By Our Insights Desk
We started tracking Approval Ratings for the Prime Minister of India, and for Chief Ministers in several Indian states, in February 2020. Over the last two weeks, we have seen a significant interest in the weekly Prime Minister Approval Rating results we post on our social media feeds. Understandably, this interest is a result of the current COVID crisis in the country, which has seen a sharp dip in the PM’s Approval Rating over the last five weeks, as seen in the chart below.
In this post, we attempt to answer several queries that have been posed to us, both online and offline, related to our Approval Ratings product. If you have any other questions that are not covered below, please post them on our social media pages, and we will be happy to update this page with their answers.
How is this data collected?
We use Computer Assisted Telephonic Interviews (CATI) as the data collection methodology. The data collection is entirely telephonic, and no other form of research, such as online, social media, central location, intercepts or door-to-door, is used. The data is collected round the year on all working days (Mon-Sat).
What is the sample size?
Across 65 weeks of polling done so far, the average weekly sample size is 1,600. There can be variations in the weekly sample size, which ranges between 1,200-2,000.
What is the target group covered?
We cover respondents across more than 350 cities and towns across 22 states & Union territories in India, in the 18+ (voting eligible) age group, across both genders. Age and gender quotas for each state are decided based on the demographic data in Census 2011.
Is the poll based on a panel?
No, each week is a stand-alone research based on a standard weekly sample plan. No respondent is interviewed more than once in six months.
Why is rural India not covered?
Covering rural India telephonically is a challenge, especially in specific states in India. As we expand the scope of this product in the coming months and years, we will work on adding rural India to the target group too.
How is the Approval Rating calculated?
Each respondent is asked two proprietary questions: One for the PM and one for his/ her state’s CM. Based on the answers, respondents are classified into three categories, separately for PM & CM: Approve, Don't Approve & No Opinion.
The Ormax Approval Rating is defined as % Approve, divided by (% Approve + % Don’t Approve). For example, if 50% Approve, 40% Don't Approve and 10% have No Opinion, the Approval Rating will be 50/90% = 56%. Effectively, those with no opinion are not considered. Hence, an Approval Rating of, say, 48% means that 48% respondents (among those who had an opinion) approved, and 52% did not approve. The Ormax Approval Rating cannot take a negative value, unlike some other polls that use Approve minus Don't Approve as the reporting variable.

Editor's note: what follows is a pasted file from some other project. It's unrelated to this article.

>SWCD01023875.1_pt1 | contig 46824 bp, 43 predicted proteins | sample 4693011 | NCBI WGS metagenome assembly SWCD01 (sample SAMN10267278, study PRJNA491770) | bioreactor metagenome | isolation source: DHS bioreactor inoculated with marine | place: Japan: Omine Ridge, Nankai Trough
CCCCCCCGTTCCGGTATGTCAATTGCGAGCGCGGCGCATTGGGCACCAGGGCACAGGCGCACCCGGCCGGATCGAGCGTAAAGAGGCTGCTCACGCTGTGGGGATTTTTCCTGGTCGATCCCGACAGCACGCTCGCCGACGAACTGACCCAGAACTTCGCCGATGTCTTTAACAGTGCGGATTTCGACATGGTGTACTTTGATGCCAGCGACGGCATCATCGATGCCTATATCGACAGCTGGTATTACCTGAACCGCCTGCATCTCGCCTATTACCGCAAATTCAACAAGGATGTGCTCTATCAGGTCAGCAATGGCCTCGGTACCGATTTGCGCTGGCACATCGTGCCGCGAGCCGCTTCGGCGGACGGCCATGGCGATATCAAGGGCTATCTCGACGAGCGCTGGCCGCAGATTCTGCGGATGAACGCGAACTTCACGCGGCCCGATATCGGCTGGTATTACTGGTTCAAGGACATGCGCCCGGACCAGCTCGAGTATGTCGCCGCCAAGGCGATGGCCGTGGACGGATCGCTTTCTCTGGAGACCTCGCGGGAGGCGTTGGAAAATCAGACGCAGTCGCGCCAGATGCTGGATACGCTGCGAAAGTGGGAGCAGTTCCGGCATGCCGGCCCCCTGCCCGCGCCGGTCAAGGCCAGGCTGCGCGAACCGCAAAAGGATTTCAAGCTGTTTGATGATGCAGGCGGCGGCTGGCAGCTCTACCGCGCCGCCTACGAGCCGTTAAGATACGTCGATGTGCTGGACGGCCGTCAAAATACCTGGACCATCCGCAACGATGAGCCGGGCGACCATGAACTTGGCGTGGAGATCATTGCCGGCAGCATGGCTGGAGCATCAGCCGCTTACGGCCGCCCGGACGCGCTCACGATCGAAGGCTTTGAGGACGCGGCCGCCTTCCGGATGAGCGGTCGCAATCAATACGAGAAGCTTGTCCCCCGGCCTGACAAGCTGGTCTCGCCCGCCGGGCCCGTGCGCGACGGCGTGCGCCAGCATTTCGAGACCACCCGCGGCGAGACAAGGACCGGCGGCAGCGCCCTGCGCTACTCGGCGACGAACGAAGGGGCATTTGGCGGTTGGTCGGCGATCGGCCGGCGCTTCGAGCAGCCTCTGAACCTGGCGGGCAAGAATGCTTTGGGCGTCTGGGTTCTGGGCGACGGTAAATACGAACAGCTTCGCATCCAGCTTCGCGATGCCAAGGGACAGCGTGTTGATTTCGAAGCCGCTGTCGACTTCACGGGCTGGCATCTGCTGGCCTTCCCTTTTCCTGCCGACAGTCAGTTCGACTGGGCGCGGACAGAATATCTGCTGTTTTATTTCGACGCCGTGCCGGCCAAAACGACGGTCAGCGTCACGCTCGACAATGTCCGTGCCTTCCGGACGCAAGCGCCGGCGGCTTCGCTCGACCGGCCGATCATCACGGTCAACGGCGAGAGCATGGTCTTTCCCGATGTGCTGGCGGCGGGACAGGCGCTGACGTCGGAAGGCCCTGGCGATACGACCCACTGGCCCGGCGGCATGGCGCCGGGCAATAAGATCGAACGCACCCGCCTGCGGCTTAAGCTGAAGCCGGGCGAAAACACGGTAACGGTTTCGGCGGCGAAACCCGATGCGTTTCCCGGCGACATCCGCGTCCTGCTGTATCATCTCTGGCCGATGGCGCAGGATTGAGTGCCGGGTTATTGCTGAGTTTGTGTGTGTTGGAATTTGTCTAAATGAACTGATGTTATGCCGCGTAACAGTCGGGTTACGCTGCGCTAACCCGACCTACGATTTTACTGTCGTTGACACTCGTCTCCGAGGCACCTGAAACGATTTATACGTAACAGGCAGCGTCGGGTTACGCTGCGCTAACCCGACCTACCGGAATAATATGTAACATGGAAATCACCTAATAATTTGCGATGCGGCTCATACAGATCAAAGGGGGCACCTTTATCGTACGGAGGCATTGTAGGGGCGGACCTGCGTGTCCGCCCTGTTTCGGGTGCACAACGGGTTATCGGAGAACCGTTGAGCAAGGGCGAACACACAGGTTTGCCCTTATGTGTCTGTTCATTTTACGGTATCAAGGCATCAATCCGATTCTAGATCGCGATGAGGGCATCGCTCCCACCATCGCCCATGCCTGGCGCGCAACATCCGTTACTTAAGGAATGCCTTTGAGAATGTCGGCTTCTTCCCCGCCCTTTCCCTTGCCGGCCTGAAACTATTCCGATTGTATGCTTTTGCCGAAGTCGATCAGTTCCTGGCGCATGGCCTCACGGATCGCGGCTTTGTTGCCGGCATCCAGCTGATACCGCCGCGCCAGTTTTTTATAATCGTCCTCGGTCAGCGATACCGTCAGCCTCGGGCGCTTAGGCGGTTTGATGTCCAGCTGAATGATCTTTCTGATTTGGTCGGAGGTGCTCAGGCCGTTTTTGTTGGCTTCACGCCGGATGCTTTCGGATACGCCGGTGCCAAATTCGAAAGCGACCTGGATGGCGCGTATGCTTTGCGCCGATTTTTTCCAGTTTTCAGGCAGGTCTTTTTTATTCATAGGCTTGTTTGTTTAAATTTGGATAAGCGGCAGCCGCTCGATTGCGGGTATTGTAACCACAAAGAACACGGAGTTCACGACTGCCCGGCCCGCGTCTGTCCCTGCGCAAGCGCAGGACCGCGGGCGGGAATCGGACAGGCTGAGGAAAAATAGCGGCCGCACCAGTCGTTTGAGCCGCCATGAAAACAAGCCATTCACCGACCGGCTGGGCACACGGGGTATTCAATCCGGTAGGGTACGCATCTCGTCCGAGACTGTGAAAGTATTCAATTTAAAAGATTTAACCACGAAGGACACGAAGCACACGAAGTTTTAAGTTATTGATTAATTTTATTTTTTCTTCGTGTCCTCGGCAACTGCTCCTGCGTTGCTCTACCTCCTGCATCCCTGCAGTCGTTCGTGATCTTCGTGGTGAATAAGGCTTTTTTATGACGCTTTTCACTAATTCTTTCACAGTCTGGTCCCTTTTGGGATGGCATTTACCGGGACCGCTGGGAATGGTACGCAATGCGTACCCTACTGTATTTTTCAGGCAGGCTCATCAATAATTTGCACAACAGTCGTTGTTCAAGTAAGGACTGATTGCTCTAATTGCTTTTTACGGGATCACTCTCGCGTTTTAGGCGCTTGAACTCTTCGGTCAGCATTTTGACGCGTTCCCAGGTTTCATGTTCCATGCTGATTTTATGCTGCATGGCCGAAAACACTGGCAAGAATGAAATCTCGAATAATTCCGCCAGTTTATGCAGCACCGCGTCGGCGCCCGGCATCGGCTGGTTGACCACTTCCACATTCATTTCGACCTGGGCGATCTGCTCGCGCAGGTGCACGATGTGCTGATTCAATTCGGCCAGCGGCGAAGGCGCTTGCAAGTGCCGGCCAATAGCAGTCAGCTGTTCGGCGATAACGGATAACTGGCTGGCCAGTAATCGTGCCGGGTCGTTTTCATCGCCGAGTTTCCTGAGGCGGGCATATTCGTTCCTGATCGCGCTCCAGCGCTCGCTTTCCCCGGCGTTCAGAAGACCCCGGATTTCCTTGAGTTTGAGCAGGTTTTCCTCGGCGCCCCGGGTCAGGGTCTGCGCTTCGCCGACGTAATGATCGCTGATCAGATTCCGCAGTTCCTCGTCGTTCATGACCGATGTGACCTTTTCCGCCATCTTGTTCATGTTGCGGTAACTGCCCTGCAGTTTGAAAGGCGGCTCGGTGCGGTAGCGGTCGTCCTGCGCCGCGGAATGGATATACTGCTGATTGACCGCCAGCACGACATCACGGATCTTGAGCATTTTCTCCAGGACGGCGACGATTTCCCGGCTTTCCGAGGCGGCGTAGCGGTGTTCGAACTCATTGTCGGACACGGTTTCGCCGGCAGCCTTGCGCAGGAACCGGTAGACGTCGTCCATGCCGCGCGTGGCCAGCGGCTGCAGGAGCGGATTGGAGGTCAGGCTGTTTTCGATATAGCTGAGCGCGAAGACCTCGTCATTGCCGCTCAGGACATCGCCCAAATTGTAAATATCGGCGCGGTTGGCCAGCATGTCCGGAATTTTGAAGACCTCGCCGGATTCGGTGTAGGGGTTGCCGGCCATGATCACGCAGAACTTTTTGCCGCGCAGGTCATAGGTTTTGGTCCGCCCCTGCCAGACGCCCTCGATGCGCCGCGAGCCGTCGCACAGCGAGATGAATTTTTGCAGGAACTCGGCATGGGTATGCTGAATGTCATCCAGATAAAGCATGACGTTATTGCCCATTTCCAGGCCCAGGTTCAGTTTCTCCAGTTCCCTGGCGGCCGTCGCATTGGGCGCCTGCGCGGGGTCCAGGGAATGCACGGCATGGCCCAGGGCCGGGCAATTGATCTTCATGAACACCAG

Census 2011 is used to assign weights to various states while calculating the PM Approval Rating, based on their urban adult population.
Where can I access these ratings?
We post weekly updates on PM Approval Rating every Thursday on our Twitter, Instagram and LinkedIn feeds. On the first Thursday of every month, updates on CM Approval Ratings for the previous month are posted, along with state-wise breakup of PM Approval Rating for the previous month.
Who is funding this product?
Our Approval Ratings project is entirely self-funded, with no affiliation to any other media or non-media outfit whatsoever. While the data (beyond that posted on social media) is available for subscription, we do not depend on any clients or mediahouses to keep this product up and running.
Can I use the data in media stories, blogs, research papers, opinion pieces, etc.?
Media firms and other interested organizations or individuals are free to use Approval Ratings data put up by Ormax Media in the public domain, e.g., on our social media pages, with prominent credit to Ormax Media. However, while using the data, no distortion of values or scales should be done in any way that can lead to misrepresentation.
Is additional data, e.g., gender, age or city-level analysis, available?
Additional analysis, beyond what’s in the public domain, is available for subscription. This includes analysis by age, gender and key cities, plus the possibility of adding customized questions to the poll. Note that we have chosen not to report Approval Ratings by religion, caste or other such social variables, and these cannot be accessed through subscription either.
Can these ratings be used to predict election outcomes?
We are too early in the lifecycle of this product to be able to predict election outcomes based on these ratings. As we build more data over the next few years, we may be able to create effective forecast models in pursuit of that objective.
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